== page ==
“Ingestion of alcohol, however, was unintentional or haphazard for humans until some 10,000 years ago,”3 and “intentional fermentation of fruits and grain to yield ethanol arose only recently within human history.”4 The production of beer, which relies on a large amount of grain, and that of wine, which similarly require a large amount of grapes, could not have taken place before the advent of agriculture around 8,000 BC. Archeological evidence dates the production of beer and wine to Mesopotamia at about 6,000 BC.5 The origin of distilled spirits is far more recent, and is traced either to the Middle East or China at about 700 AD. The word alcoholal kohl—is Arabic in origin.

“Relative to the geographical duration of the hominid lineage, therefore, exposure of humans to concentration of ethanol higher than those attained by fermentation alone [i.e., at most 5%] is strikingly recent.”6 Further, any “unintentional or haphazard” consumption of alcohol in the ancestral environment, via the consumption of overripe and decaying fruits, happened as a result of eating, not drinking, whereas alcohol is almost entirely consumed today via drinking. So there appears very little doubt that drinking alcohol of any measureable concentration is evolutionarily novel.


The human consumption of tobacco is more recent in origin than that of alcohol. The tobacco plant originated in South America and spread to the rest of the world.7 Native Americans began cultivating two species of the tobacco plant (Nicotiana rustica and Nicotiana tabacum) about 8,000 years ago.8 The consumption of tobacco was unknown outside of the Americas until Columbus brought it back to Europe at the end of the 15th century.9 The consumption of tobacco is therefore of very recent historical origin and is definitely evolutionarily novel.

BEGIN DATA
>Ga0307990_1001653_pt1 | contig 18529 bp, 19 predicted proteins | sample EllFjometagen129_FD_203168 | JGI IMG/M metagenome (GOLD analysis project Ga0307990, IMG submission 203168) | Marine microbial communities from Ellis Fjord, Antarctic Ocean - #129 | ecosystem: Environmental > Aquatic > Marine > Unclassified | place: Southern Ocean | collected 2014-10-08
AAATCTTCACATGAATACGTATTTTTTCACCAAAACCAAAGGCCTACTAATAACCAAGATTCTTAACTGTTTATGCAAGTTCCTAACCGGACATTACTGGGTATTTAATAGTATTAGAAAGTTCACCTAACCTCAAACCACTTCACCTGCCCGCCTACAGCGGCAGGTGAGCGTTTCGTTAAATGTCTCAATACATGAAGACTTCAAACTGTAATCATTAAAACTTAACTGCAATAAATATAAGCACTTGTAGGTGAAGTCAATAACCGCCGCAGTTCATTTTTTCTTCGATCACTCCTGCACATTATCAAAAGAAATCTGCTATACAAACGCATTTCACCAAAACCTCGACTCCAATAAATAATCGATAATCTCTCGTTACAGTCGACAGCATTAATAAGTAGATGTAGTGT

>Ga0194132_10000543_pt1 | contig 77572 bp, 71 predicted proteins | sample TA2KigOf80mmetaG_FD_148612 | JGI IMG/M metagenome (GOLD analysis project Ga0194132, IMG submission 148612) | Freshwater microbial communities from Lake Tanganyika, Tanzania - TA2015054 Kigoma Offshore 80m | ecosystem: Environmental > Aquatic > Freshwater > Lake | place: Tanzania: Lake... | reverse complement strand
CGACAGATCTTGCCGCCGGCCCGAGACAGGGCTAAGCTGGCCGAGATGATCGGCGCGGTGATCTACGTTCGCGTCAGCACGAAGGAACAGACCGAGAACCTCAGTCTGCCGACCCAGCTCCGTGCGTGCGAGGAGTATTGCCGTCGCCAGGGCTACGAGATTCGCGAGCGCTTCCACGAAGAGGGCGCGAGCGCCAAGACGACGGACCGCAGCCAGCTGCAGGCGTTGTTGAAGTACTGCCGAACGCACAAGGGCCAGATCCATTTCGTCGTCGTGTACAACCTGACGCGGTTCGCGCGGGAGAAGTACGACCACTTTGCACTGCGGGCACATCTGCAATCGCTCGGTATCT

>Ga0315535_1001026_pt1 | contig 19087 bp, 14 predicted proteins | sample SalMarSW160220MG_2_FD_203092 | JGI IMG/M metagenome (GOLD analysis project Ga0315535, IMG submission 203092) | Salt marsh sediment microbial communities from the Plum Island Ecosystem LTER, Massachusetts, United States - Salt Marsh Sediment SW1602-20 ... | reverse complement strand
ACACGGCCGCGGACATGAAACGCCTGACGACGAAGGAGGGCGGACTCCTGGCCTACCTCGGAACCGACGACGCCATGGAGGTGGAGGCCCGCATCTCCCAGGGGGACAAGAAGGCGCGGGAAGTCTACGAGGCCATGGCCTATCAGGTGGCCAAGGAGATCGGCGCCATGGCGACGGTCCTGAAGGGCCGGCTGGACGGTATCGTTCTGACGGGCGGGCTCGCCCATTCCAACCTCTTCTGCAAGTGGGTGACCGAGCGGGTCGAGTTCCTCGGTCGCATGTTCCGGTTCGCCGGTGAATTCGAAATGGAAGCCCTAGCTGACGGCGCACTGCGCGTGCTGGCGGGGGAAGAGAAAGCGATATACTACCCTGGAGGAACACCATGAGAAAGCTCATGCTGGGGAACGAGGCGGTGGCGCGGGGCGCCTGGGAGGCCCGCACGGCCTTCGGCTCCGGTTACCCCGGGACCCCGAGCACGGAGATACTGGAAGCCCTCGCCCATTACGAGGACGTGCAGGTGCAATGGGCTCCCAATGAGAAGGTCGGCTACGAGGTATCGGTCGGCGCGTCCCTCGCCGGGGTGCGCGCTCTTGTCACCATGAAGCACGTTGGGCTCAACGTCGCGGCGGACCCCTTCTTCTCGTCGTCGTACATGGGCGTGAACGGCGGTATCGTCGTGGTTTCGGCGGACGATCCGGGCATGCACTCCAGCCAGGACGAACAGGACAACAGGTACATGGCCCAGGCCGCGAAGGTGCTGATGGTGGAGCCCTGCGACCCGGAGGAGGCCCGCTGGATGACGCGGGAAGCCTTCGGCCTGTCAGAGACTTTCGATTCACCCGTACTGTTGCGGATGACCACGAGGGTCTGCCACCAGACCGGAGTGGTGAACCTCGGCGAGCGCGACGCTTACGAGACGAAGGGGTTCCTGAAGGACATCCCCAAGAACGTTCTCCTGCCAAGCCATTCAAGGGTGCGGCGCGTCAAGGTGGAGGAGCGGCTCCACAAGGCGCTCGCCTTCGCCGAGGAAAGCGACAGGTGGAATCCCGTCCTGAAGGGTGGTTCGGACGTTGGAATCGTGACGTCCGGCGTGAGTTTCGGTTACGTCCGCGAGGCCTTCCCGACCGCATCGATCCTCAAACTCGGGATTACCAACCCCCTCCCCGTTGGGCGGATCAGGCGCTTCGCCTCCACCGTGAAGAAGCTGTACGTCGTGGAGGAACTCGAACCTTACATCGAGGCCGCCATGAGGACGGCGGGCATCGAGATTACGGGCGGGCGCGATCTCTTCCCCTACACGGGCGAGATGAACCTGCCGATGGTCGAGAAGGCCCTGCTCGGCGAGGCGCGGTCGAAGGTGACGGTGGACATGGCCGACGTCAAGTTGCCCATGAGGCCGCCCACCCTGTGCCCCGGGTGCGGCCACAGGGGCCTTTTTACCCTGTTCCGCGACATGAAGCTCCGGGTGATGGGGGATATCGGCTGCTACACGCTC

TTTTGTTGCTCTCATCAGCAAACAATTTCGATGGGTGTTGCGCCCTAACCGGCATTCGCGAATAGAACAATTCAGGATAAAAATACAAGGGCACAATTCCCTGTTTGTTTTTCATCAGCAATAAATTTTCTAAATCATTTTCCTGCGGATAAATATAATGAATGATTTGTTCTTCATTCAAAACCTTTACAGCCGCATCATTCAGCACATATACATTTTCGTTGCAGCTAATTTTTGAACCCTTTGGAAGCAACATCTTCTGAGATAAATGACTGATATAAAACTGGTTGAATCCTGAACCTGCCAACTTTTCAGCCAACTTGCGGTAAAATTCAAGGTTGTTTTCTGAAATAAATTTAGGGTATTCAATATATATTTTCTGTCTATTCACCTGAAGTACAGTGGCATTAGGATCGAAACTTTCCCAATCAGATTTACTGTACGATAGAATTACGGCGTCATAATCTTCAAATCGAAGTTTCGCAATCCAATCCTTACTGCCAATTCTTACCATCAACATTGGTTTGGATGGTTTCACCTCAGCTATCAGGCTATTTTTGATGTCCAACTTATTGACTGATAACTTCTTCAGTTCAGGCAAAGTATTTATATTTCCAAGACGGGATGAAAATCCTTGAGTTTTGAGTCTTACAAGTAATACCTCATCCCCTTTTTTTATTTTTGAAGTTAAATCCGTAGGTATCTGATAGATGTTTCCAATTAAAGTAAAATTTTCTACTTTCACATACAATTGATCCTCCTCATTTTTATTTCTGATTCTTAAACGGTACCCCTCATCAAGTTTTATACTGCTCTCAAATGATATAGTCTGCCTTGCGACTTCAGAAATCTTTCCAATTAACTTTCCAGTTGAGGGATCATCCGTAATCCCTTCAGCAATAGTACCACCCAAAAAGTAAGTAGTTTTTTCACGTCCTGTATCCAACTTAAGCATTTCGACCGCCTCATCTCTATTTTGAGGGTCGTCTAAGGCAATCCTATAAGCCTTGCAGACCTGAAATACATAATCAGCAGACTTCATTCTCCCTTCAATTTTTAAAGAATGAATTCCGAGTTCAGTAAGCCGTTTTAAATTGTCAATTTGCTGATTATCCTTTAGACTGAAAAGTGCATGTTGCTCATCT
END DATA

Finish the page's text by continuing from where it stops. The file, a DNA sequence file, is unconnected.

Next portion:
Most psychoactive drugs have even more recent historical origin than alcohol and tobacco. “Before the rise of agriculture, access to psychoactive substances likely was limited.”10 The use of opium dates back to about 5,000 years ago,11 and the earliest reference to the pharmacological use of cannabis is in a book written in 2737 BC by the Chinese Emperor Shen Nung.12 Most other psychoactive drugs commonly in use today require modern chemical procedures to manufacture, and are therefore of much more recent origin. Morphine was isolated from opium in 1806.13 Heroin was discovered in 1874.14 Cocaine was first manufactured in 1860.15 It is therefore safe to conclude that most psychoactive drugs in use today are evolutionarily novel and very recent in historical origin.

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Given that the consumption of alcohol, tobacco, and psychoactive drugs is all evolutionarily novel—unknown before the end of the Pleistocene Epoch 10,000 years ago—the Intelligence Paradox would predict that, perhaps contrary to common sense and the unquestioned assumption that intelligent people make “smart” choices in life, more intelligent individuals are more likely to consume all such substances than less intelligent individuals. Both NCDS and Add Health allow me to examine the effect of childhood intelligence on adult substance use.